Strange words tumble out of an athlete’s mouth after 17 seasons and two major knee surgeries. They say things at 39 that they never imagined themselves saying at 25.
“It’s amazing how your standards go down as you get older,” Chipper Jones said. “It used to be if I didn’t come away from the ballpark with two hits, I was ticked. If I didn’t produce a run, I was ticked. Now I’m hitting .250, .260. That disappoints me. But when the team has absolutely needed me to get a big hit, I’ve done it. I’ve been solid. Not great, but solid. That’s all I came into this season wanting.”
Welcome to Chipper Jones’ new reality. It’s really not all that bad. Fact is, it still has a chance to be pretty special.
When the Braves resume the season Friday night, Jones will be rehabbing from minor knee surgery – if there is such a thing as minor surgery at 39 – to repair torn cartilage. The injury forced him to miss two games against Philadelphia and a start in the All-Star game.
“A little bit of a downer,” he said of missing the All-Star game.
But it was an easy decision. Last fall, after the second torn ACL of his career, Jones missed the stretch run of the season and the playoffs. That can’t happen again. The Braves’ last remaining link to the World Series teams hasn’t played a postseason game since 2005.
Though he doesn’t want to think or talk about retirement right now, he knows there aren’t many of these runs left. Conceivably, this could be his last. So the surgery had to happen now.
“The All-Star game had to take second place to helping this team get back to the playoffs,” he said.
“Obviously we lost three one-run games to the eventual World Series champion [San Francisco],” he said. “You would like to think you would’ve been able to make a play here or had an at-bat there that would’ve affected the course of a game. That will always stick in the back of my mind. The other downer was I didn’t get a chance to be on the field for [Bobby Cox's] last game. It was hard to sit back and watch that.”
The Braves are in a terrific position to win the National League East. They trail Philadelphia by only 3½ games despite injuries to Jones, Martin Prado and others, as well as unexpected struggles by Dan Uggla and Jason Heyward.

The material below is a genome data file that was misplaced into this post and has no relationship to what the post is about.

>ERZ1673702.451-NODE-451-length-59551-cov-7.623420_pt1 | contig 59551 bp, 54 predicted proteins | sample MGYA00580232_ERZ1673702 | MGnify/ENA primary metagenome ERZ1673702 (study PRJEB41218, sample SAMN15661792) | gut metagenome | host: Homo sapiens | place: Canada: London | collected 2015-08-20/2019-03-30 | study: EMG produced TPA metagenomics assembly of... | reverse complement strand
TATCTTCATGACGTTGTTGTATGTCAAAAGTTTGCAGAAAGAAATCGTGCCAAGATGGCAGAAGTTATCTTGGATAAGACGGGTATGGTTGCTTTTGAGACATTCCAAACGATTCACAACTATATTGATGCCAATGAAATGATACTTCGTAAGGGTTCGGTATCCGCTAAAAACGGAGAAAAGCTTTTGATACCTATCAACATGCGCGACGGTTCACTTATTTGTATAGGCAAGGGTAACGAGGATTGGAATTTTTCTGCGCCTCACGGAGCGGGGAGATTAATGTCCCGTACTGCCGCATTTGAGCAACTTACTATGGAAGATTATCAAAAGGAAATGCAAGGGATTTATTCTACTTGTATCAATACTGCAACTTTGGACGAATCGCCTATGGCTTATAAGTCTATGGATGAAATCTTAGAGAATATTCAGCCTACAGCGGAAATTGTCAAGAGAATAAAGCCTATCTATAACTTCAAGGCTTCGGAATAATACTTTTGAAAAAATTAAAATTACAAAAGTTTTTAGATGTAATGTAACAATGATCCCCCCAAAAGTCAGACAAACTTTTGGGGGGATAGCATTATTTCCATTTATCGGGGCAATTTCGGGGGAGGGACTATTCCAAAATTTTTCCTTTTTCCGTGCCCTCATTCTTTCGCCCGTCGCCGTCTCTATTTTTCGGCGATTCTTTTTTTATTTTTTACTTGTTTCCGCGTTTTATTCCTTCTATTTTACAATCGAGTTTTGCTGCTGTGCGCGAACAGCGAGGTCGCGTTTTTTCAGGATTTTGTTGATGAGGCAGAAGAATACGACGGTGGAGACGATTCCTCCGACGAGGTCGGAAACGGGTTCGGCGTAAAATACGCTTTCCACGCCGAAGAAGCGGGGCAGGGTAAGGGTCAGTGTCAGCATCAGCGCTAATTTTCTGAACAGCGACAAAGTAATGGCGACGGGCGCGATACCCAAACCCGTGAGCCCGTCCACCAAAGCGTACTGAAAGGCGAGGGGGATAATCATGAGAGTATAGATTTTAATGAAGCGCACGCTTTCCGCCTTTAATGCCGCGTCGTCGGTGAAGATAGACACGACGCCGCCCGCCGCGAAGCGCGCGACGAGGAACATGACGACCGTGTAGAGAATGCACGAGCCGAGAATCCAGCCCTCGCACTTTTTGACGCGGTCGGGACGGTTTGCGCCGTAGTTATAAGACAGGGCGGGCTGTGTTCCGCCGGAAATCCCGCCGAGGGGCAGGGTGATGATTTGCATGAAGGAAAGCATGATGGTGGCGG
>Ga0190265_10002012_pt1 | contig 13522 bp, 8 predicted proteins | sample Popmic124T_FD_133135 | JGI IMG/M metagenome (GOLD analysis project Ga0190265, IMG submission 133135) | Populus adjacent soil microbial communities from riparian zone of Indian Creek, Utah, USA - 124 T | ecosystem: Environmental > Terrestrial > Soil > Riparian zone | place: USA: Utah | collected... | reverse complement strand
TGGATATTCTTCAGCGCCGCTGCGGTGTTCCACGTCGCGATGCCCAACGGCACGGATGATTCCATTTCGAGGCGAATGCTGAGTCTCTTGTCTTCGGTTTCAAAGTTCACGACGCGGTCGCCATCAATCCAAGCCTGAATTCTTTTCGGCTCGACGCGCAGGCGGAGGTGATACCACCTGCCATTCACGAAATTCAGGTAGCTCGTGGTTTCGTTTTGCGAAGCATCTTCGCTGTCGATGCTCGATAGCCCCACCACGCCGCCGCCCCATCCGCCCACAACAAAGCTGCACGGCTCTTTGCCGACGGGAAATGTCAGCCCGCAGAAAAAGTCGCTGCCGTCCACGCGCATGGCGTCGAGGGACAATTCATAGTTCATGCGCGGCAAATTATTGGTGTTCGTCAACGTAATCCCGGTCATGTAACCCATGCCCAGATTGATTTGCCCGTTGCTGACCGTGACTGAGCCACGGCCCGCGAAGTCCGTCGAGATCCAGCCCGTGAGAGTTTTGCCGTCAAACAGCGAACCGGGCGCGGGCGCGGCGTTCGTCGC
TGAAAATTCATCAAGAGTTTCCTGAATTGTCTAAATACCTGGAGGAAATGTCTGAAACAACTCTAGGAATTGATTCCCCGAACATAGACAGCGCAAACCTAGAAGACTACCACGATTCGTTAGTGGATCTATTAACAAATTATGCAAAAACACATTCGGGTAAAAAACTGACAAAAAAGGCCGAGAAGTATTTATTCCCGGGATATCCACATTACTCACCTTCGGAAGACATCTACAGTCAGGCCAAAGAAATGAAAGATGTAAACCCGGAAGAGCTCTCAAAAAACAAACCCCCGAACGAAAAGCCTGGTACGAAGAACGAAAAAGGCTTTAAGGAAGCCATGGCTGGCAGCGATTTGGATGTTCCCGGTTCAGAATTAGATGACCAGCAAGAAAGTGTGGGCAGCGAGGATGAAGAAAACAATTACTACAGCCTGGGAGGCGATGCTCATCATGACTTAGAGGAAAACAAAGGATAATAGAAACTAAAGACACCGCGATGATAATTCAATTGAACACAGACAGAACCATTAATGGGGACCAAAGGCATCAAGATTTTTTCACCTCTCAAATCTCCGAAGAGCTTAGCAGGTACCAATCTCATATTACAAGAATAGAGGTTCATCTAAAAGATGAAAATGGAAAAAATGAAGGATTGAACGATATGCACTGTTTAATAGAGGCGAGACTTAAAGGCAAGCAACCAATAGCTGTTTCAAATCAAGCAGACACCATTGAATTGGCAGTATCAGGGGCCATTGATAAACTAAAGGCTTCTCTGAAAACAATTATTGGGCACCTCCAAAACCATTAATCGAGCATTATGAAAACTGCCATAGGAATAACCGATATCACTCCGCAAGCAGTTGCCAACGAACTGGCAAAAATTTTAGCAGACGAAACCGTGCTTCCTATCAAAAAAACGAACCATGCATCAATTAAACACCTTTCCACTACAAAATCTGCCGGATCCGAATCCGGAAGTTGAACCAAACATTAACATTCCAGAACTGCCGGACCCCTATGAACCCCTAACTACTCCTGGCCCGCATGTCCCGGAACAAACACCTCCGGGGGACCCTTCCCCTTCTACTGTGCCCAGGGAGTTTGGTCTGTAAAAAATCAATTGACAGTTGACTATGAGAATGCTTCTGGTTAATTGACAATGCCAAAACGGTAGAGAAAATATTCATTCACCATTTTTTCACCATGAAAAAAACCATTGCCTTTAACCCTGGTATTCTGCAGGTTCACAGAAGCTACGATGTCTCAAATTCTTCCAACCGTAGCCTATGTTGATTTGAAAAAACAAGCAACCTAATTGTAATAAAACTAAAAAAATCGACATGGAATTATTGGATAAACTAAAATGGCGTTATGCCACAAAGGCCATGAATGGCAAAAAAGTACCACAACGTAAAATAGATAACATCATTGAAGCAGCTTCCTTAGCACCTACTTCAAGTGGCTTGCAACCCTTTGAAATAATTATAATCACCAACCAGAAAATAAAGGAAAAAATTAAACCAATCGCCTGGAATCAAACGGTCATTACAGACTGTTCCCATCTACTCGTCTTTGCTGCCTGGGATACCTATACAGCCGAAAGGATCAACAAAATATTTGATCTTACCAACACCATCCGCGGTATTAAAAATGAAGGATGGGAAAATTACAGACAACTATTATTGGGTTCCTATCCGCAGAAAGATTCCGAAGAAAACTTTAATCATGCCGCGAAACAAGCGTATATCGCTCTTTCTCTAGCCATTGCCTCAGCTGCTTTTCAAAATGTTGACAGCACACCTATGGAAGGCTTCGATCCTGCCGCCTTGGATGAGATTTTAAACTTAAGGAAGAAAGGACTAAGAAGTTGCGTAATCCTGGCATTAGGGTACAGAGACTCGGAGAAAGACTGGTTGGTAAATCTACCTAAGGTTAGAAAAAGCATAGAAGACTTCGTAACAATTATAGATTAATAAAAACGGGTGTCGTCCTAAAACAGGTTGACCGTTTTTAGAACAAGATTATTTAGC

Jones’ critics never would acknowledge this, but he is one of the reasons the team is this close to the top.
He probably should have had surgery several weeks ago when he first was injured. But the Braves were undermanned and in such an offensive funk that he didn’t think the timing was right. So he took cortisone injections. The geraniums who contend he’s only extending his career for the money don’t think about things like that.
As for the numbers, they’re misleading. The .259 batting average – that’s relatively anemic for Jones (a career .304 hitter) and a No. 3 hitter. But he is hitting an improbable .403 with runners in scoring position (career average .304) and .429 when there’s a runner on third. He is second on the team in RBIs with 46.
Where would the Braves be without that?
“The days of me putting the team on my back and carrying it for stretches – I don’t know if that’s going to happen again,” Jones said. “But I can help the team win.”
He says he is riding a bike and walking without a limp. He hopes to start jogging in a few days. His best-case scenario: He’ll be back 15 days from last Saturday’s surgery – or roughly the start of a homestand on July 25 against Pittsburgh. That leaves plenty of time to get ready for August, September and certainly October.
“My motto in life is to not worry about things I can’t control,” he said. “I can’t control next year and the year after that. But I can control a little bit what happens this year. I wanted another chance to get back before I rode into the sunset.”
By Jeff Schultz